News

Second pig heart recipient dies six weeks after procedure

By AFP

November 1, 2023 09:01 PM


 

A 58-year-old man with terminal heart disease who received the world's second genetically-modified pig heart transplant has died nearly six weeks after the procedure, the medical center that carried out the surgery said.

Lawrence Faucette received the organ on September 20 and passed away on October 30, the University of Maryland Medical Center said in a statement on Tuesday.

He had been deemed ineligible for a human heart transplant because of his advanced medical conditions, including peripheral vascular disease. Though the transplant initially worked well, it began showing signs of rejection in recent days.

"We mourn the loss of Mr. Faucette, a remarkable patient, scientist, Navy veteran, and family man who just wanted a little more time to spend with his loving wife, sons, and family," said surgeon Bartley P. Griffith, who performed the transplant.

The latest experimental procedure was part of a growing field of research aimed at advancing cross-species transplants, or xenotransplants, involving animal organs genetically modified to become less likely to trigger rejection in humans.

It is hoped that eventually they will help address the human donor gap, with more than 100,000 people in America alone currently awaiting an organ.

David Bennett Sr was the first person to receive a gene-edited pig heart transplant in January 2022, carried out by the same medical team.

He passed away after two months with the medical center ascribing his death to "a multitude of factors including his poor state of health" prior to the operation, though it was also later found that the organ was infected with a virus.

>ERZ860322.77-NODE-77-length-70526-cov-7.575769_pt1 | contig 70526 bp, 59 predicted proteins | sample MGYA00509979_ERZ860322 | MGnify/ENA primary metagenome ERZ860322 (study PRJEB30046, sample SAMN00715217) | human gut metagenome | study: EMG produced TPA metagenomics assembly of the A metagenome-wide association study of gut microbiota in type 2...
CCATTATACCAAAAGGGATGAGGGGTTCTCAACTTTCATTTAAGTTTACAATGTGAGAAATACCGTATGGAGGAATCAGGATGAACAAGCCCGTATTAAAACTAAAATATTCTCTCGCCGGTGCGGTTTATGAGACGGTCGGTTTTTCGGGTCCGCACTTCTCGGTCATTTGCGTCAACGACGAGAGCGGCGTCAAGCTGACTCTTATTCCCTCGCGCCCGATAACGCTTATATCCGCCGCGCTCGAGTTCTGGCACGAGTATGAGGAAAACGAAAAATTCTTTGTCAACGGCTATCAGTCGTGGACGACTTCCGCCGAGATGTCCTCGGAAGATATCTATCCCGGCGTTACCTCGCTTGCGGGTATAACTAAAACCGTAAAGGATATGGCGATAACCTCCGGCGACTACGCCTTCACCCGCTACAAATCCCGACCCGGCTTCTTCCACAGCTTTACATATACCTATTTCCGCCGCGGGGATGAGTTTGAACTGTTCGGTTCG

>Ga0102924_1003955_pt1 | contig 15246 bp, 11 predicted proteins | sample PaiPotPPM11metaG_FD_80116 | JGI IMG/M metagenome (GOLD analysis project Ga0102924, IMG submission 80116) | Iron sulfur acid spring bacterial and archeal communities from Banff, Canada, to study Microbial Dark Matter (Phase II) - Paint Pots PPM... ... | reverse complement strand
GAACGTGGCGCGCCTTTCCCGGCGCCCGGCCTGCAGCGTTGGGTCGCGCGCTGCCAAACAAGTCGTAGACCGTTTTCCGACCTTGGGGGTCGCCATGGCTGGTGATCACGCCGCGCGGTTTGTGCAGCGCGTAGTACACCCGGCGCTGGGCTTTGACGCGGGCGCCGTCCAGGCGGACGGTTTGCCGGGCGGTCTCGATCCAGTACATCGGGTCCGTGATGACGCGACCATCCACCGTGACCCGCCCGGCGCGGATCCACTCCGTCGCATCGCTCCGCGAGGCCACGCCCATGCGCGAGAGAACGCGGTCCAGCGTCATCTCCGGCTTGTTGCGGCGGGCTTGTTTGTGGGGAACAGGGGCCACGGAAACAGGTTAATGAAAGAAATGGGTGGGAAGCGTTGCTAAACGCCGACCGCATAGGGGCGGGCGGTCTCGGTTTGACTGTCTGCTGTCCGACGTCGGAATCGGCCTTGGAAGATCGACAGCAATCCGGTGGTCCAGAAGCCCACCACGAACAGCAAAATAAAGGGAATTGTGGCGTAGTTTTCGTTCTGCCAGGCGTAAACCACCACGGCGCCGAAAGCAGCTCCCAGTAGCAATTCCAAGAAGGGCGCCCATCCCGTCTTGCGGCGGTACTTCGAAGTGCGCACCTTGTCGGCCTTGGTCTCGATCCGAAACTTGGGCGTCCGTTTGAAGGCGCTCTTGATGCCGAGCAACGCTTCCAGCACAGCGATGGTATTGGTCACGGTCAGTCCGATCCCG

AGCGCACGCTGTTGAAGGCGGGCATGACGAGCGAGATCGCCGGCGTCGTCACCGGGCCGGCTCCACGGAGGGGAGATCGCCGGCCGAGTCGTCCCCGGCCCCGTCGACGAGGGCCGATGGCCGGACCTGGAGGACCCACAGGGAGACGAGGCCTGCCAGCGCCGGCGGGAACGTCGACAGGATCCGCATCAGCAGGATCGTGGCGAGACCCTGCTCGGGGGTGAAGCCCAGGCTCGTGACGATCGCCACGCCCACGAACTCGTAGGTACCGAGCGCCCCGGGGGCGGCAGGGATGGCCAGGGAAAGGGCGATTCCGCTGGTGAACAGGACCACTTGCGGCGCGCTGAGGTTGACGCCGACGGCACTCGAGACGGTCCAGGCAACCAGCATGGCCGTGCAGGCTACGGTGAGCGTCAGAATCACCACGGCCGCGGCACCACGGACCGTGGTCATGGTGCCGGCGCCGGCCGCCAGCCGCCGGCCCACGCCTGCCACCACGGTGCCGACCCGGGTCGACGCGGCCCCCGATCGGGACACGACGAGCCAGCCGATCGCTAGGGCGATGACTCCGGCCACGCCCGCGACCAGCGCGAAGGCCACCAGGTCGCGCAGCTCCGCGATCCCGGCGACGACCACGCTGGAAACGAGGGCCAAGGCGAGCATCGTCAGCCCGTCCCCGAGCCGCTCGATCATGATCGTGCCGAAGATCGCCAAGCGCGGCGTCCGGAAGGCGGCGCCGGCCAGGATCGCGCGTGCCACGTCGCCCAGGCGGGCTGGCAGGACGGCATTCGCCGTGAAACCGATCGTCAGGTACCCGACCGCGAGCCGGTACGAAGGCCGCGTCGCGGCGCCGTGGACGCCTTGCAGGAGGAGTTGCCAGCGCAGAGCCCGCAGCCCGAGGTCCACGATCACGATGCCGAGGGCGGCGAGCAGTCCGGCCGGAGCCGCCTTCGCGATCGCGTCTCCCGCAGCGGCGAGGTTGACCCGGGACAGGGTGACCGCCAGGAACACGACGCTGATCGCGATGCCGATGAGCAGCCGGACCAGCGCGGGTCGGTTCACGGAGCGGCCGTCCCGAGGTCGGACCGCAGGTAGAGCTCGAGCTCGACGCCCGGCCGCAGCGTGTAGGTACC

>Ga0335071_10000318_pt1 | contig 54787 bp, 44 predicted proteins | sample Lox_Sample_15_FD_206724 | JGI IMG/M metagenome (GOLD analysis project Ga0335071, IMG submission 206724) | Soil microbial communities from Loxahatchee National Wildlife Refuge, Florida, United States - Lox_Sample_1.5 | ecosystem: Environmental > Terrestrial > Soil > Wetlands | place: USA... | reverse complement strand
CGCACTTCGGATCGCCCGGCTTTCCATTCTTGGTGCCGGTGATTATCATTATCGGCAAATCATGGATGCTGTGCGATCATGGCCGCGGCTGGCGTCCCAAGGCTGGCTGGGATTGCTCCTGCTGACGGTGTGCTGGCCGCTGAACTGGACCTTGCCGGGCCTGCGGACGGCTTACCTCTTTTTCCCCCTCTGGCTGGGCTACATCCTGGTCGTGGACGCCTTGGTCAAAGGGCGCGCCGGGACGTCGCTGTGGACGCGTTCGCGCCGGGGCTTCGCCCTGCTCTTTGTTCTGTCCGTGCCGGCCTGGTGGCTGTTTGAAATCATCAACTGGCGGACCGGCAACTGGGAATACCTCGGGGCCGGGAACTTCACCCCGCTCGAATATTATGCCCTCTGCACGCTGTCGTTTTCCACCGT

Muhammad Mohiuddin, the cardiac xenotransplantation program director, praised Faucette's contribution to science, adding: "We intend to conduct an extensive analysis to identify factors that can be prevented in future transplants."

Over the past two years, doctors have transplanted kidneys from genetically modified pigs into brain-dead patients.

The NYU Langone Hospital Transplant Institute in New York announced in September that a pig kidney transplanted into a brain-dead patient had functioned for a record-breaking 61 days.

Early xenotransplantation research focused on harvesting organs from primates -- for example, a baboon heart was transplanted into a newborn known as "Baby Fae" in 1984, but she survived only 20 days.

Current efforts focus on pigs, which are thought to be ideal donors for humans because of their organ size, their rapid growth and large litters, and the fact they are already raised as a food source.


AFP


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